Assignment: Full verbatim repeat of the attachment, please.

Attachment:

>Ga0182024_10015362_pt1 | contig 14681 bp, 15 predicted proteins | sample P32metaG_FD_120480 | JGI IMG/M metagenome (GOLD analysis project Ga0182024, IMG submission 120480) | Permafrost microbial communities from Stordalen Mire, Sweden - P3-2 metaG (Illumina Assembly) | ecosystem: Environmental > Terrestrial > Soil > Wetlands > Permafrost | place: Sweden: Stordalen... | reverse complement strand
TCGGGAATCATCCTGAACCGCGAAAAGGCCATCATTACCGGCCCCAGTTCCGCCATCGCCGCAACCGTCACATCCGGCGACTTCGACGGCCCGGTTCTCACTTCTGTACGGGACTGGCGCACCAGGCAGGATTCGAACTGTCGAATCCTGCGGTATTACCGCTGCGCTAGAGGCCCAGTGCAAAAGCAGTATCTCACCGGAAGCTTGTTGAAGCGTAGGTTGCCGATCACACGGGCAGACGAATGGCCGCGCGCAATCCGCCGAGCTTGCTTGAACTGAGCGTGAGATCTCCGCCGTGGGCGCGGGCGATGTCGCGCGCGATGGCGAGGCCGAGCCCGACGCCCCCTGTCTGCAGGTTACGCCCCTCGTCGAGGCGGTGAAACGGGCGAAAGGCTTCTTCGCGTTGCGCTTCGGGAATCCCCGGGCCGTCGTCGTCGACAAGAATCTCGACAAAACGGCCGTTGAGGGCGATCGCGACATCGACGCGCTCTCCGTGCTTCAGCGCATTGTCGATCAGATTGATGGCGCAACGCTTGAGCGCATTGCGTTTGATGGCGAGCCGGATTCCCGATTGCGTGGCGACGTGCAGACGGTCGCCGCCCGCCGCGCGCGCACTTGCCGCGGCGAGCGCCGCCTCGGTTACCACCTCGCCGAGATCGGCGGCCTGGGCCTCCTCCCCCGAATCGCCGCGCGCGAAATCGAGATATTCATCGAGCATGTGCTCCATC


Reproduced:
>Ga0182024_10015362_pt1 | contig 14681 bp, 15 predicted proteins | sample P32metaG_FD_120480 | JGI IMG/M metagenome (GOLD analysis project Ga0182024, IMG submission 120480) | Permafrost microbial communities from Stordalen Mire, Sweden - P3-2 metaG (Illumina Assembly) | ecosystem: Environmental > Terrestrial > Soil > Wetlands > Permafrost | place: Sweden: Stordalen... | reverse complement strand
TCGGGAATCATCCTGAACCGCGAAAAGGCCATCATTACCGGCCCCAGTTCCGCCATCGCCGCAACCGTCACATCCGGCGACTTCGACGGCCCGGTTCTCACTTCTGTACGGGACTGGCGCACCAGGCAGGATTCGAACTGTCGAATCCTGCGGTATTACCGCTGCGCTAGAGGCCCAGTGCAAAAGCAGTATCTCACCGGAAGCTTGTTGAAGCGTAGGTTGCCGATCACACGGGCAGACGAATGGCCGCGCGCAATCCGCCGAGCTTGCTTGAACTGAGCGTGAGATCTCCGCCGTGGGCGCGGGCGATGTCGCGCGCGATGGCGAGGCCGAGCCCGACGCCCCCTGTCTGCAGGTTACGCCCCTCGTCGAGGCGGTGAAACGGGCGAAAGGCTTCTTCGCGTTGCGCTTCGGGAATCCCCGGGCCGTCGTCGTCGACAAGAATCTCGACAAAACGGCCGTTGAGGGCGATCGCGACATCGACGCGCTCTCCGTGCTTCAGCGCATTGTCGATCAGATTGATGGCGCAACGCTTGAGCGCATTGCGTTTGATGGCGAGCCGGATTCCCGATTGCGTGGCGACGTGCAGACGGTCGCCGCCCGCCGCGCGCGCACTTGCCGCGGCGAGCGCCGCCTCGGTTACCACCTCGCCGAGATCGGCGGCCTGGGCCTCCTCCCCCGAATCGCCGCGCGCGAAATCGAGATATTCATCGAGCATGTGCTCCATC